Review: The Curse of the Cat People

The Curse of the Cat People is the sequel of The Cat People, both produced for RKO by Val Lewton. This film is directed by Gunther von Fritsch (as Gunther V. Fritsch)  and Robert Wise. This is Wise’s first film and of course went on to direct some great films noir as well as a few classic musicals and throw in some sci-fi and horror favorites. Our three main characters are the same as the first film and we throw in a creepy little girl for an added twist.

This film was released in 1944, two years after the first film. Over this two years, our happy couple at the end of the first film has married and has a 7 to 8-year-old daughter named Amy, played by Ann Carter. If this time frame doesn’t make sense, well I think your right. Not only do we have a little girl 6 years older than possible, her father played by Kent Smith, thinks she has a little of her deceased first wife in her, someone who has died a year or so before she was born. Well who said a good film has to make total sense, especially a horror noir.

The film starts with a class of kids out playing, we soon learn Amy is a little different then the other kids. She starts to chase a butterfly and a boy helps her catch it. The boy accidentally kills the butterfly and Amy slaps the boy. Her father and mother played by Jane Randolph, meet with her teacher. When the teacher tell the parents it was nothing, only a slap. Her father is concerned with his daughter and how she is acting. The teacher reassured the couple that Amy is fine and it’s just kids being kids(Wow! how things have changed! can you imagine a girl slapping a boy in class today and the parents being worried about her actions and the teacher saying not to worry about it?)

As the film goes on Amy is alienated from the other kids more and more, but she finds a new friend in the ghost of Irene, her fathers first wife, played by Simone Simon, who has died in the first film. Things continue to get creeper and creeper from here.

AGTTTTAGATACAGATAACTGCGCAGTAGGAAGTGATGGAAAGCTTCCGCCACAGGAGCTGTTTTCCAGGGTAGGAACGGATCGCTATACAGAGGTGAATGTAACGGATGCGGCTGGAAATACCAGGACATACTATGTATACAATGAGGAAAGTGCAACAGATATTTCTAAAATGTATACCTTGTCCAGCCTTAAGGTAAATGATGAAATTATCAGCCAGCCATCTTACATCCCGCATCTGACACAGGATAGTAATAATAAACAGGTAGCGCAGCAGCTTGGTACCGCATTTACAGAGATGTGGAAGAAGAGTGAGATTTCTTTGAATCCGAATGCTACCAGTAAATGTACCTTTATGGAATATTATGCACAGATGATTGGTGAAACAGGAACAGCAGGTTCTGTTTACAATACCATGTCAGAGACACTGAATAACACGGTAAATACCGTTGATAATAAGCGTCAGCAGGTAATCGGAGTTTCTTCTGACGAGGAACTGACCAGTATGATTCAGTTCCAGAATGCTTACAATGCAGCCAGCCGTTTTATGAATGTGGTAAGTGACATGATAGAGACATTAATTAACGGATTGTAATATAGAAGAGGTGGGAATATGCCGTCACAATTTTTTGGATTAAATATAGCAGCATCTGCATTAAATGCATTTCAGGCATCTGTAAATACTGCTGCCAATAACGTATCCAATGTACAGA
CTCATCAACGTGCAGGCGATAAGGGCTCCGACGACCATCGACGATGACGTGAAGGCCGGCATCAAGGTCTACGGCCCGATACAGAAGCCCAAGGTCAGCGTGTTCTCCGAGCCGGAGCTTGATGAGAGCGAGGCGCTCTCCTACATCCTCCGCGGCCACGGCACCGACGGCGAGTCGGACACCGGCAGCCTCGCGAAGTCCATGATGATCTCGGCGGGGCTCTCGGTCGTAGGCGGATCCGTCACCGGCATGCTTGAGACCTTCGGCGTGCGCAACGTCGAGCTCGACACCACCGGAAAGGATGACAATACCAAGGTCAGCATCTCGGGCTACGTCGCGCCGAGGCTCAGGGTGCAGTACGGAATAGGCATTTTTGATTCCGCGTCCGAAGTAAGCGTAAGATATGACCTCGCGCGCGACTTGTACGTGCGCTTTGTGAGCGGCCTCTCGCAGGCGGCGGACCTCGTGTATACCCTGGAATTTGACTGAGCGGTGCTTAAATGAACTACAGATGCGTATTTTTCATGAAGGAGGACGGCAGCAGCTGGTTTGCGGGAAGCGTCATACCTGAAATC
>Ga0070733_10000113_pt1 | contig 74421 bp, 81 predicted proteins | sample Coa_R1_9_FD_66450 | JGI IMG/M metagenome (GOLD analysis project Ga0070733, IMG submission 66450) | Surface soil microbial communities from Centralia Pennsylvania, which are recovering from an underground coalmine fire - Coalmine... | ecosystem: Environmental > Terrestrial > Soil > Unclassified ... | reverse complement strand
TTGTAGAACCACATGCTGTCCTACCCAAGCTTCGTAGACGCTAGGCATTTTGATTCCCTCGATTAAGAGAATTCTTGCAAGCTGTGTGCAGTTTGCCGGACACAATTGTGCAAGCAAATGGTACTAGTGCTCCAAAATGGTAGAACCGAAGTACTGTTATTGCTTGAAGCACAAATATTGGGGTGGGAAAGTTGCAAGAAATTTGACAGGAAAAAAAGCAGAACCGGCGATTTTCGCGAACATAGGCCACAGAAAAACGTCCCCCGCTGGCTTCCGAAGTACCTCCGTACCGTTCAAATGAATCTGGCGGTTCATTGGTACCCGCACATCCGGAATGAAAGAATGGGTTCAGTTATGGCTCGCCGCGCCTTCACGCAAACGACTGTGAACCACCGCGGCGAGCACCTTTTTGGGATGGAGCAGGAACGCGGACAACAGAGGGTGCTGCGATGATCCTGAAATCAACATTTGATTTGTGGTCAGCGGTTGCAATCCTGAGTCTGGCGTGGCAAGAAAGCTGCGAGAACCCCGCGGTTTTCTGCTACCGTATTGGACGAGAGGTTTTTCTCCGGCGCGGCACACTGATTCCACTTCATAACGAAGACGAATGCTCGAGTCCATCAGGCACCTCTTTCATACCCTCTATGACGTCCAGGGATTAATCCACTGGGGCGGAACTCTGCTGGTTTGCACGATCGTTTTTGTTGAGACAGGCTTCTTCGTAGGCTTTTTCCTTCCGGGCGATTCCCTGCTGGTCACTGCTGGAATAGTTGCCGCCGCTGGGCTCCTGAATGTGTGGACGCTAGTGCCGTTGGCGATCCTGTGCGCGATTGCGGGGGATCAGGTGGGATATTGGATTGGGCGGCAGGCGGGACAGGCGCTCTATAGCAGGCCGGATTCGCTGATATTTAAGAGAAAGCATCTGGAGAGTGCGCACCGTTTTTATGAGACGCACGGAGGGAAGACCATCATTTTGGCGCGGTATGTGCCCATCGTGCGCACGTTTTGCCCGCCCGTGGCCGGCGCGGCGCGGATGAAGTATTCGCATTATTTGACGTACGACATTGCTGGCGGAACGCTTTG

Even though a lot of this film takes place during the Christmas Holiday, I think it is safe to say, this and the first film would make for a great Halloween double feature. Here is my review of the first film:

Re-Watching the Classics: Cat People

Cat People from 1942 is a cult classic for many reasons. It has a following from film noir fans, horror fans and fans of well done B-movies.  Credit for this can be given to Val Lewton and this production of his very first film. Val Lewton used a bunch of techniques in filming and storytelling that gave him a signature style. R.K.O. gave him a small budget to make some horror films to try to compete with the Universal Monster films. Lewton took the opportunity, but ran with it in a slightly different direction. Lewton had this picture directed by Jacques Tourneur, who he used on his next few projects as well. Tourneur went on to direct his fair share of classic film noir films with his high point being Out of the Past.

This film revolves around Irena Dubrovna played by Simone Simon. She believes she is cursed and will harm any man who falls in love with her. She believes she will turn into a large cat and kill! When she catches the eye of Oliver Reed, played by Kent Smith, she has feelings for him as well. They eventually get married, but things soon start to change as Oliver is not happy in his marriage. Irena goes to a psychiatrist, played by Tom Conway, to help her overcome her fears and save her marriage. To make things worse Oliver and co-worker Alice Moore, played by Jane Randolph, start a relationship. This angers Irena and she starts to stock both of them. Does Irena really turn into a large cat or is she just going crazy? Will Alice and Oliver survive either way?

The film noir techniques used in this film are both beautiful and suspenseful. I particularly liked the swimming pool scene and the scene in the drawing-room also works well. This film would be the first time for the use of the “Lewton bus,” I will not explain that here as it may give away to much of the film, if not in story but feel. This film became a huge hit for R.K.O. and ran in theaters for a long time. In fact some critics wrote bad reviews for this, but because it was in theaters so long, some critics re-watched it and retracted some of those bad reviews. It also caused the next two Lewton films to be put on the shelf until Cat People’s theatrical run was over. Lewton’s filming style and way of making film was a big influence on film noir to come and film in general.

Well worth checking out to see how great a cheap B-movie can be done. This is a fun little film with some great performances and a twist at the end which still works today.